Hans von Bülow

German conductor and pianist (1830–1894)

Baron Hans Guido von Bülow (January 8, 1830 – February 12, 1894) was a German conductor, virtuoso pianist, and composer of the Romantic era.

Undated portrait of Hans von Bülow

Quotes edit

  • Here Chopin has the conviction that he has lost his power of expression. With the determination to discover whether his brain can still originate ideas, he strikes his head with a hammer (here the sixteenths and thirty-seconds are to be carried out in exact time, indicating a double stroke of the hammer). In the third and fourth measures on can hear the blood trickle (trills in the left hand). He is desperate at finding no inspiration (fifth measure); he strikes again with the hammer and with greater force (thirty-second notes twice in succession during the crescendo). In the key of A flat he finds his powers again. Appeased, he seeks his former key and closes contentedly.
    • On Chopin's E major Prelude Op.28 No.9, quoted in Harold C. Schonberg, The Great Pianists.
  • In the intellectual market the quantity of the demand rises in proportion to that of the supply, but its quality does not keep pace with this increase. For example, the Old Testament of pianoforte players, Bach’s “Das wohltemperierte Klavier” is perhaps in almost as many hands as the New Testament, Beethoven’s Pianoforte Sonatas, but in few more heads than it was in former years, when it could only be had for six times the present price. Doubtless, its leaves are somewhat oftener turned over, but now, as then, about the sixth part, likely enough just the first sixth, is all that is studied in the real meaning of the word. Here truly is little more gained than a merely superficial acquaintance with the great father of German music.
    • Preface to Instructive ausgabe. Klavier-Etuden von Fr. Chopin, 1880.
  • The editor of this selection from Chopin’s Pianoforte Studies has, however, no such intention; on the contrary. he wishes to make some of them, which owing to their difficulty have hitherto remained unpopularised, more accessible, particularly to the amateur, by pointing out the way to their correct study. And thus, on the basis of the technical facility to be acquired through these pieces, to enable even the non-professional to enjoy a more intimate acquaintance with those works of the classical romanticist, which, though representing the best and most undying side of his genius, have found till now but a small, though daily increasing circle of admirers; for the “Ladies’-Chopin”, which for forty years has blossomed in the pale and sickly rays of dilettantism; the “talented, languishing, Polish youth” to whom the most modest place on the Parnassus of musical literature was denied by the amateurish criticism of German professors, is as little the genuine entire Chopin, as is the Beethoven of “Adelaide” and the “Moonlight Sonata”, the god of Symphony. Truly a span of time must yet elapse before the matured and manly Chopin, the author of the two Sonatas, the 3rd and 4th Scherzos, the 4th Ballade, the Polonaise in F# minor, the later Mazurkas and Nocturnes etc., will be completely and generally appreciated at his full worth. At the same time much may be done by preparing and clearing the way; and one of the best means towards this end is sifting the material, and replacing favourite and unimportant works, by those less known though more important.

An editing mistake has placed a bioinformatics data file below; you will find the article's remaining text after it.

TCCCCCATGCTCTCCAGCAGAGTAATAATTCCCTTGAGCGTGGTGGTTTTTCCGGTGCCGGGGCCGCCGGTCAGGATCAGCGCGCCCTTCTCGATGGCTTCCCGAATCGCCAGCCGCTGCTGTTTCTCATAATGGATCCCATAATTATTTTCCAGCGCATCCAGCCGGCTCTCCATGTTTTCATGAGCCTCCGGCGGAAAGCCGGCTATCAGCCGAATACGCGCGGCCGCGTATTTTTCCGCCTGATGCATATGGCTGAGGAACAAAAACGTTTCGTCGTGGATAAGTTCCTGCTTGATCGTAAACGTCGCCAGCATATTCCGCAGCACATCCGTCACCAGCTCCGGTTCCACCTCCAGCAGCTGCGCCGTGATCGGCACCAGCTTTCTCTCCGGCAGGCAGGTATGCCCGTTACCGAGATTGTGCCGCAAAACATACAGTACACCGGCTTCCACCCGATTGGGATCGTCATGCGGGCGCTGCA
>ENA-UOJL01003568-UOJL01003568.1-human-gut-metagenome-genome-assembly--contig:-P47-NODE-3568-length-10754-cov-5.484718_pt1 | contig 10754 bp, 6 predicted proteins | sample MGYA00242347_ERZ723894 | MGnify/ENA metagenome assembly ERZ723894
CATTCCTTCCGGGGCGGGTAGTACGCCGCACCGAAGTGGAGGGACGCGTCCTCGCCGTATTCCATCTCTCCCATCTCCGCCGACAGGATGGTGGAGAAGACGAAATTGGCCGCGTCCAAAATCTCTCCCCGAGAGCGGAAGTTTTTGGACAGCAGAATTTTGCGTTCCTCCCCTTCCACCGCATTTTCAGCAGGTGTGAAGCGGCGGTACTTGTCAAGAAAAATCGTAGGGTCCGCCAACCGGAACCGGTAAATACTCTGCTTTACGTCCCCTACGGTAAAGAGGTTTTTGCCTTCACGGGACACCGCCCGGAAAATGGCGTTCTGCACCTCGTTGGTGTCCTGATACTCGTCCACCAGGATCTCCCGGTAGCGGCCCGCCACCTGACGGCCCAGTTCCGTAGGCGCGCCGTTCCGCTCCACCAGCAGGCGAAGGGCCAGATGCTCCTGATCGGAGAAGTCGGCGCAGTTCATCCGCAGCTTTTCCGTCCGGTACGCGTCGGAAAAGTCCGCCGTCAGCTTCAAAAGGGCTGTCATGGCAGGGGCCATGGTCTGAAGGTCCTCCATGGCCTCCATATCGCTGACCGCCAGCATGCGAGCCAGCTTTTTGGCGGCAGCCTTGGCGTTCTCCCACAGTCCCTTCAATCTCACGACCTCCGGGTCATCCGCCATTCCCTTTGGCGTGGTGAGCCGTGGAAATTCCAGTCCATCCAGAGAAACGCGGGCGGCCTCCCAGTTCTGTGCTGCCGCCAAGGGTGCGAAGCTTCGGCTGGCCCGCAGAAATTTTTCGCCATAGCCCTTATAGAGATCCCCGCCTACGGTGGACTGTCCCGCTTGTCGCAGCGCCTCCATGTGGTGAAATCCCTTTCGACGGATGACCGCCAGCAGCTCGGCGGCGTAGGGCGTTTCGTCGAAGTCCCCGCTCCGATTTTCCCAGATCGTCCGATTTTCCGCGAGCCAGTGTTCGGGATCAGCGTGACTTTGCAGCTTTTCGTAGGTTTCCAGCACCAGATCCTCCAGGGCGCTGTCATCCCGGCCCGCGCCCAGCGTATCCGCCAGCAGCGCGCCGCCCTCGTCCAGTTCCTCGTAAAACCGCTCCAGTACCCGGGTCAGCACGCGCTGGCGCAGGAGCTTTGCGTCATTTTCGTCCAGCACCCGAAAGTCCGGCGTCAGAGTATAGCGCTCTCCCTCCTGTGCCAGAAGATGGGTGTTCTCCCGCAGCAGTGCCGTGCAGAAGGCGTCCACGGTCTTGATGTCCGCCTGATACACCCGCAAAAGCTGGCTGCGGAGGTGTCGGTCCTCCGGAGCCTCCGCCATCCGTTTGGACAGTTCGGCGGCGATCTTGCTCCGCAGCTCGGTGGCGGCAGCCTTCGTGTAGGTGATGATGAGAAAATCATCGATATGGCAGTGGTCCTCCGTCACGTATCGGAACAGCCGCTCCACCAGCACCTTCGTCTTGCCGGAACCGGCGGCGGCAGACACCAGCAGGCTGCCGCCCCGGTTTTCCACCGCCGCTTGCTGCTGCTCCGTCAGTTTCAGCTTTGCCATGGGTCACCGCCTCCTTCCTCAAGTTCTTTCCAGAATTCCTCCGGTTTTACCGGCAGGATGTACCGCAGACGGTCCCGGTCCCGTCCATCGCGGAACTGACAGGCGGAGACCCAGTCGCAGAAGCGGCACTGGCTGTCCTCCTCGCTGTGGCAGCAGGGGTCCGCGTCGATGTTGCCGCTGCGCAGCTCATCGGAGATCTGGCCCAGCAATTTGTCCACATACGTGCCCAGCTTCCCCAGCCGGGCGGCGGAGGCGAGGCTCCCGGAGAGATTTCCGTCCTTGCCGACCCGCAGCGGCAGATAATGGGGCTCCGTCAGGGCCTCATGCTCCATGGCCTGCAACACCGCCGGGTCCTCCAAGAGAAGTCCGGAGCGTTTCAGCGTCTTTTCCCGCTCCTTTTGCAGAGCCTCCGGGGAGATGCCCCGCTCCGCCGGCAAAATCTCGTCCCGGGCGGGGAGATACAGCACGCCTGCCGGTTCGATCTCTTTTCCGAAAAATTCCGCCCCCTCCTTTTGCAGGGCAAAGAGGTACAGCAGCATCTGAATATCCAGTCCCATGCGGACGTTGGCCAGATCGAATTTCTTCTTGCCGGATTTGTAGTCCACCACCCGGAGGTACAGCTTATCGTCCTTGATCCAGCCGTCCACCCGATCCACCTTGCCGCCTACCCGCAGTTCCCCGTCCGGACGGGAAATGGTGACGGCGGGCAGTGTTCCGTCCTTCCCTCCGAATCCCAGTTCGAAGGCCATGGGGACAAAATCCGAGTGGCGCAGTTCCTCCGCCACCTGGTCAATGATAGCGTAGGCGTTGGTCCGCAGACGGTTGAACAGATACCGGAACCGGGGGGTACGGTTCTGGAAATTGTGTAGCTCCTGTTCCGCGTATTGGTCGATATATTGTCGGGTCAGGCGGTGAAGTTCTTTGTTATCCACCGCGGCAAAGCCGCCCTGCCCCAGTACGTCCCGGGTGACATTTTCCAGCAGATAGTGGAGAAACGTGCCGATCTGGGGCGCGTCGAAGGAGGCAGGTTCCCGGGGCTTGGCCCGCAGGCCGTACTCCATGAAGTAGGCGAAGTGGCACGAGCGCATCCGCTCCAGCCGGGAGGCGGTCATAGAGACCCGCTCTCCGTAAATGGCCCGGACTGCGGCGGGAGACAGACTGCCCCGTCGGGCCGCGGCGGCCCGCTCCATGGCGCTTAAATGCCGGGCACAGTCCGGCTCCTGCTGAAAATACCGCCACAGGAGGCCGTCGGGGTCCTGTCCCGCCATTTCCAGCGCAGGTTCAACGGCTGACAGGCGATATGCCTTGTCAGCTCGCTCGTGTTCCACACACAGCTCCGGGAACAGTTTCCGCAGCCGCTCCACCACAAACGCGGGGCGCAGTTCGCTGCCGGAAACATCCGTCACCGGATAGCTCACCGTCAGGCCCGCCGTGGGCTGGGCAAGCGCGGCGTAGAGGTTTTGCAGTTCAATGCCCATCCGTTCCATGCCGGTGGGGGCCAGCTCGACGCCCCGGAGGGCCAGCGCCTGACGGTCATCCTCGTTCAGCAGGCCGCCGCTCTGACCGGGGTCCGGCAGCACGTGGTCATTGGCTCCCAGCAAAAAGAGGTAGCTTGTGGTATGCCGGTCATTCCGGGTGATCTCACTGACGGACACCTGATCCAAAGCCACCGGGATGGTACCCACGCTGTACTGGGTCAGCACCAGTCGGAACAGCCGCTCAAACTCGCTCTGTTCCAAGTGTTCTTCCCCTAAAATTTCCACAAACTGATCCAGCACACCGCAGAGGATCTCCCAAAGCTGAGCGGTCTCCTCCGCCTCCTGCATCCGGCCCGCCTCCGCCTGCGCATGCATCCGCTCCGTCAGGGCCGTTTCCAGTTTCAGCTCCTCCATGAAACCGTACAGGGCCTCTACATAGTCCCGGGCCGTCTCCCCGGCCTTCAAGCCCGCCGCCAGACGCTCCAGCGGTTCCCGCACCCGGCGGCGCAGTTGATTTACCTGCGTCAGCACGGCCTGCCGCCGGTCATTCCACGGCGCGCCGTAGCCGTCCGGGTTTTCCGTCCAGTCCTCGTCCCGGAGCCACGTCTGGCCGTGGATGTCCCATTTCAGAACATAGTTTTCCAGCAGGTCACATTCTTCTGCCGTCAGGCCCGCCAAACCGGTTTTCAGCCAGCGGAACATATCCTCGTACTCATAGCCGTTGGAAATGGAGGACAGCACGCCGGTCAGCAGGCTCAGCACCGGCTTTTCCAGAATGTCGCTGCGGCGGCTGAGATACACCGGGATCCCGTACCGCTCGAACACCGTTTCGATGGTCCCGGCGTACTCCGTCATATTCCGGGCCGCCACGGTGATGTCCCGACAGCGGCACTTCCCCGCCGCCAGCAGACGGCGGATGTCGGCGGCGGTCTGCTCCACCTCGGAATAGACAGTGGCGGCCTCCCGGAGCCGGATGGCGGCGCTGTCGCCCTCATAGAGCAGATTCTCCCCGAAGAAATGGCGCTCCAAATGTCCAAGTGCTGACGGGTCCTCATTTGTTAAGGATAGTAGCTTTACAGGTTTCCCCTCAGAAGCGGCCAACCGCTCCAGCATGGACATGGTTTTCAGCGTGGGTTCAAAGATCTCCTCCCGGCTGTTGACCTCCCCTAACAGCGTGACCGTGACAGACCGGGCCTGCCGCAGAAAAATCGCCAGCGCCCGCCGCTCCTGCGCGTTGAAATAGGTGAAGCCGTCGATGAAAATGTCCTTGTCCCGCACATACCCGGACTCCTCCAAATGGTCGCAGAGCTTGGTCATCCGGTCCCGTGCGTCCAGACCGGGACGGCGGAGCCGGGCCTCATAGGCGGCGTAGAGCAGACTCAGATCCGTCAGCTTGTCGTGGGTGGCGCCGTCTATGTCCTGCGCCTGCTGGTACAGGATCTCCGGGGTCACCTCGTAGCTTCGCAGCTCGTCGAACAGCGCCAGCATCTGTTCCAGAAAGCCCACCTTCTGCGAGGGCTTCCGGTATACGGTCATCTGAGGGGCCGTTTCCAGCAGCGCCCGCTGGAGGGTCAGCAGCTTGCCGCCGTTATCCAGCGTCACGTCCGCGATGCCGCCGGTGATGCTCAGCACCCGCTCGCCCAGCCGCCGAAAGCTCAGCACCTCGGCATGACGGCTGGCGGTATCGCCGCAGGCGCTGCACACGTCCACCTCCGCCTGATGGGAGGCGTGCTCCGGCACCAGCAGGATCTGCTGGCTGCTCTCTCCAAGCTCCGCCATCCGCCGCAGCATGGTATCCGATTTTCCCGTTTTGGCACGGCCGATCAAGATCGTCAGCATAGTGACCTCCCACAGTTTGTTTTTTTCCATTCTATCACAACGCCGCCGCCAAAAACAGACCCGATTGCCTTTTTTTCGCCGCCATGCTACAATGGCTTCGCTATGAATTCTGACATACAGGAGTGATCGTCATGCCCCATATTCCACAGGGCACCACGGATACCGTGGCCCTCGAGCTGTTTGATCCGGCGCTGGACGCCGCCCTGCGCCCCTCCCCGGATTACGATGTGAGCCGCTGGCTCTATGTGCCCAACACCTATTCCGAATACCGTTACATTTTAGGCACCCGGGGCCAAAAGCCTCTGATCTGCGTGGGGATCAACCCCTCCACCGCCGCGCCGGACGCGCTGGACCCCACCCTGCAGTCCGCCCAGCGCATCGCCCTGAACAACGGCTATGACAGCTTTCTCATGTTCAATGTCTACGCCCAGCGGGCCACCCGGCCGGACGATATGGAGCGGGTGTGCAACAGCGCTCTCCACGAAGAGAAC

• Preface to Instructive ausgabe. Klavier-Etuden von Fr. Chopin, 1880.

Quotes about Bülow edit

  • It was von Bülow more than anybody else who by the force of personality, skill, perseverance and rasplike intelligence established the supremacy of the German school for several decades. He was the archetype of the German Tonkünstler: demanding, dictatorial, testy, chauvinistic, convinced of his superiority, possessed of a fine musical culture plus executive ability and leadership, and also of virulent, pathological anti-Semitism...
    • Harold C. Schonberg, The Great Pianists.
  • Through his life he cut a wide swath through Europe and American, terrifying and amazing people with his intellect, his temper, his sarcasm (Brahms once said, "Hans von Bülow's praise smarts like salt in the eyes so that tears run") and his undisputed musicianship. His temper was legendary. As a teacher he was a holy terror. Often he would take over Liszt's classes and attempt to weed them out. He told one of Liszt's young ladies that she should be swept out of the class "not with a broom but a broomstick. Go home!" To a girl who played Liszt's Mazeppa, the Étude that describes the galloping of a horse, von Bülow's compliment was that her only qualification for her playing the work was that she had the soul of a horse.
    • Harold C. Schonberg, The Great Pianists.

External links edit

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